Dawidziak assumes that most readers will have a basic familiarity with the works of Edgar Allan Poe and initially takes a just-the-facts approach to A Mystery of Mysteries, but the facts themselves are confounding. The more he reveals, the easier it is to understand why so many people are obsessed with finding the answers. Instead of a dusty, academic account, Dawidziak presents a real-life thriller. --Paul Dinh-McCrillis, freelance reviewer
The Poetics of Wrongness
by Rachel Zucker
Poet Rachel Zucker's work is known for its taut sense of urgency and the way it reflects her lived experience as a mother, wife and teacher in the United States. The Poetics of Wrongness consists of four lecture-essays, expanded from their original form as part of the 2016 Bagley Wright Lecture Series on Poetry. Zucker defines the poetics of wrongness as a way of writing into her belief that being wrong is not the opposite of right; instead, it is an act of opposition itself, a seating of oneself at a table piled with so many "wrongs" that questioning the idea of "right" becomes inevitable.
In the first essay, Zucker (Soundmachine; The Pedestrians; Museum of Accidents) presents six "(anti-)tenets" of the poetics of wrongness, including: "Poetry should be timeless." She argues that some poems "will last and continue to be relevant, but the poetics of wrongness wants a poem that is hard to capture and hard to hold" and seeks poems "with a shelf life, made with living ingredients." Themes of time echo throughout the collection; the book itself arrives on shelves after years of Zucker reworking her essays. This gap tangles with Zucker's assertion that "no writing exists outside of its moment." Leaning into this uncertainty, she urges readers, "Stay with me, stay in the present, this moment, for a moment," then assures them: "This is relevant." Zucker tackles such issues as feminism, confessional poetry, motherhood, bodies and time. And in all, she has written essays made with living ingredients, hard to capture, perhaps, but fascinating to behold. --Sara Beth West, freelance reviewer and librarian
More to Say: Essays and Appreciations
by Ann Beattie
Are writers and visual artists playing the same game? "When my [painter] husband and I have given presentations together," fiction writer Ann Beattie (The State We're In) reports in her introduction to More to Say: Essays and Appreciations, "we're inevitably asked what the relationship is between painting and writing. 'None,' would be the short form...." Yet in one of the 28 enchanting essays that follow, Beattie writes, "One of the reasons I react so strongly to John Loengard's photographs is because I find them so literary." Tracing Beattie's evolving thinking is one of the many pleasures of More to Say, whose essays span 1982 to 2022 and are, in what's tempting to take as a gesture of diplomacy, almost evenly split into literary and art criticism.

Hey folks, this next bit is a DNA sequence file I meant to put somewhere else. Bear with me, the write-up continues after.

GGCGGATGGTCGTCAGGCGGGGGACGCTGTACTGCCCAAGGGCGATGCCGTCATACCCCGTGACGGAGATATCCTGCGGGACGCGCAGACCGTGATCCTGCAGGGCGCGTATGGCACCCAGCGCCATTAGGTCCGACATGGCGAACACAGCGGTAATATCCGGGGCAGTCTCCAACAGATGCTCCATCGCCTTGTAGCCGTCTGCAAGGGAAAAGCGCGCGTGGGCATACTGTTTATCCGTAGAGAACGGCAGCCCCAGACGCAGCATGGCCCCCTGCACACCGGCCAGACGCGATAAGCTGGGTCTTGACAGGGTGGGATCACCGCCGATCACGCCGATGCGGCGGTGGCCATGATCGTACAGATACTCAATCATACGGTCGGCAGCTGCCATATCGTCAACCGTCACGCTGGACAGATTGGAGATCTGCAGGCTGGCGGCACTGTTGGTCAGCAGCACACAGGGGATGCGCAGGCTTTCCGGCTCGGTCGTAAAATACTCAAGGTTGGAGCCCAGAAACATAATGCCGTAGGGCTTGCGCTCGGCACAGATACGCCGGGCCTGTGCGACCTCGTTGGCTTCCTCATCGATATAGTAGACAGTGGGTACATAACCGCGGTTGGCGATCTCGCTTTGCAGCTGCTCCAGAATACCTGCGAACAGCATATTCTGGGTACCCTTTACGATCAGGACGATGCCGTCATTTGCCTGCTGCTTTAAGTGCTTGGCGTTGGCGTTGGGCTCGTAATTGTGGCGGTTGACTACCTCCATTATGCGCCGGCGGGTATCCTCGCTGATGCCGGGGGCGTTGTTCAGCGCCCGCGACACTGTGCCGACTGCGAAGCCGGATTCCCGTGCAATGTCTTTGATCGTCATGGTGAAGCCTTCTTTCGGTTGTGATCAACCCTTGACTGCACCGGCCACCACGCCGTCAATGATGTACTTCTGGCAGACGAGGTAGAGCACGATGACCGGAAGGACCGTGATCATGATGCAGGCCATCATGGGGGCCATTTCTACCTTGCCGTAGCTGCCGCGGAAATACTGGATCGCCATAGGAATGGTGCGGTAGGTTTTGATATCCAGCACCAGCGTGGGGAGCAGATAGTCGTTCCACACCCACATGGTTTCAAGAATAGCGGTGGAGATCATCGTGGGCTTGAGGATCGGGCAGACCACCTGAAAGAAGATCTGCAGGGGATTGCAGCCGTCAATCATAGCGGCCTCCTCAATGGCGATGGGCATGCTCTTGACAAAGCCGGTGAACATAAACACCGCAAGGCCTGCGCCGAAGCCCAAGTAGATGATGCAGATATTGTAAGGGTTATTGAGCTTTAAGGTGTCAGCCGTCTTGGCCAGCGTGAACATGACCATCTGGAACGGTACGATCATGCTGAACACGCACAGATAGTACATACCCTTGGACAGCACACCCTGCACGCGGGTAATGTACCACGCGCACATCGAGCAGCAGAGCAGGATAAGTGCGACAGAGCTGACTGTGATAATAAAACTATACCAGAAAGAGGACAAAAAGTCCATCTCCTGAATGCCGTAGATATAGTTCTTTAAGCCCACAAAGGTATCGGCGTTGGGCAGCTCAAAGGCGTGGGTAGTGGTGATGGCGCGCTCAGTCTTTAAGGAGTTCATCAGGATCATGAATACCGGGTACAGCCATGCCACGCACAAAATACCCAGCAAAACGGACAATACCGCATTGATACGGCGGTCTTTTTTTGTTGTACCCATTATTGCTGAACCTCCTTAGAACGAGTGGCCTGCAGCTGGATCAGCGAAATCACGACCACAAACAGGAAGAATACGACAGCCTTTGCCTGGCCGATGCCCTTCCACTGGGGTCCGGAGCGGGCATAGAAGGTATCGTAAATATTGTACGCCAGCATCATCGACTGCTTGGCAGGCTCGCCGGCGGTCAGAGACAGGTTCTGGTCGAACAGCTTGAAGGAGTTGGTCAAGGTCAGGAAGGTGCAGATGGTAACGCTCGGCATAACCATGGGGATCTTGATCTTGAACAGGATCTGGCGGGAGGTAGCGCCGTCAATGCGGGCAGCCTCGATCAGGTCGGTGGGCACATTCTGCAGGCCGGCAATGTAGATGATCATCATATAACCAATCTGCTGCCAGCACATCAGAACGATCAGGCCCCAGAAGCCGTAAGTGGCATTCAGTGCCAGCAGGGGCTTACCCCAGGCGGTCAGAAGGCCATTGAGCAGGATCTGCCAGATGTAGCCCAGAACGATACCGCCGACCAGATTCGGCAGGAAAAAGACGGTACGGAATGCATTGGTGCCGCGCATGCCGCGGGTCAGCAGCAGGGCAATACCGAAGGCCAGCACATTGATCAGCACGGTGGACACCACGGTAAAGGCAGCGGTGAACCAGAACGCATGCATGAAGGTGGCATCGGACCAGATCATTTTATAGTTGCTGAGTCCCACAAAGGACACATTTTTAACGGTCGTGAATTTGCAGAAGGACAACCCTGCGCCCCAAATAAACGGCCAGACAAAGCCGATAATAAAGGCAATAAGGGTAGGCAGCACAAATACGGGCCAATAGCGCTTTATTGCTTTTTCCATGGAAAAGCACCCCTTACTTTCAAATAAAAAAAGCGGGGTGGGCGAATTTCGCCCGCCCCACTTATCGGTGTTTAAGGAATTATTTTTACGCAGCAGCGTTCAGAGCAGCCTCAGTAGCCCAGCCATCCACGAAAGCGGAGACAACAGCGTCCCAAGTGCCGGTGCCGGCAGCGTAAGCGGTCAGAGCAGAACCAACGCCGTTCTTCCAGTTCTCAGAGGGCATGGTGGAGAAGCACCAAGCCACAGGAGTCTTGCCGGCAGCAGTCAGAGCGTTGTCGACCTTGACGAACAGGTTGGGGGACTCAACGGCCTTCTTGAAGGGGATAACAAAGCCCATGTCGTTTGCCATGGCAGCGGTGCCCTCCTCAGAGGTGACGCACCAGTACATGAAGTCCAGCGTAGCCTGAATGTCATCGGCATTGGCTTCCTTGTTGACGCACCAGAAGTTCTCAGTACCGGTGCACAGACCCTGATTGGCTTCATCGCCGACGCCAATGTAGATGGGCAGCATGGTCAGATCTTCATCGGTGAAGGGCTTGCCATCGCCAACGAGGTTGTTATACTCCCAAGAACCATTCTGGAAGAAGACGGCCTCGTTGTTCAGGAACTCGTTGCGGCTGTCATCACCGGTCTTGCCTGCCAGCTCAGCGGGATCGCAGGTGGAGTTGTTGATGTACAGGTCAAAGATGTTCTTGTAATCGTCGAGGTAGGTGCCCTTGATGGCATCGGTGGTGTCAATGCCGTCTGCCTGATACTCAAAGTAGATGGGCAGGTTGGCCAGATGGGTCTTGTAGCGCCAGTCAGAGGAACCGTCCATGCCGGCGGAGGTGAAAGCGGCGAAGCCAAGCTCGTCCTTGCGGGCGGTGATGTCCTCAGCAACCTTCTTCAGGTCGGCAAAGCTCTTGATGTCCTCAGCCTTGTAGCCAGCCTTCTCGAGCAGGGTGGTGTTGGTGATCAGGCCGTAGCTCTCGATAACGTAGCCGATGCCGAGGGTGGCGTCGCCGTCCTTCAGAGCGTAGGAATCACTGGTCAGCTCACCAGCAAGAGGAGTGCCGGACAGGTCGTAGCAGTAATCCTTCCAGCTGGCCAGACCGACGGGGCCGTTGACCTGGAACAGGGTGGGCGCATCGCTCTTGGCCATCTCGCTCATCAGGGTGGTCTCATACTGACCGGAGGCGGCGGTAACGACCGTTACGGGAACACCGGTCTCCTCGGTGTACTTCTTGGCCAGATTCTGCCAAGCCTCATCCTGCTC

Loengard is among the subjects that Beattie writes about in pieces that include straight-up book reviews, as of works by Peter Taylor and Alice Munro, and introductions to books by writers and artists: Andre Dubus and Sally Mann are two of the more familiar names. The richest pieces blend criticism with something else, as when Beattie takes a journalistic turn and delves into the story behind American Gothic, Grant Wood's "much misunderstood" 1930 painting. Although Beattie's fans shouldn't expect confessional content in More to Say, her personal acquaintance with a subject can add an extra layer of interest, as when she wonders about the writer Harry Mathews: "How did I become dear friends with a person who had specially sewn compartments in his shirt pockets for his cigars?" --Nell Beram, author and freelance writer
Psych: The Story of the Human Mind
by Paul Bloom
Psych is based on the Introduction to Psychology course that Paul Bloom (Against Empathy; The Sweet Spot) has taught for many years at Yale University. In a book he says can be read from cover to cover (his recommended approach) or for his insights into specific topics, Bloom begins with the anatomy of the brain and the insights of neuroscience, and moves on from there in a comprehensive survey that touches upon subjects that include the problem of consciousness, language, emotions, social behavior and much more. He displays an impressive familiarity with the principles and key research of each field, while writing in an enthusiastic, at times almost playful, style that's designed to engage general readers.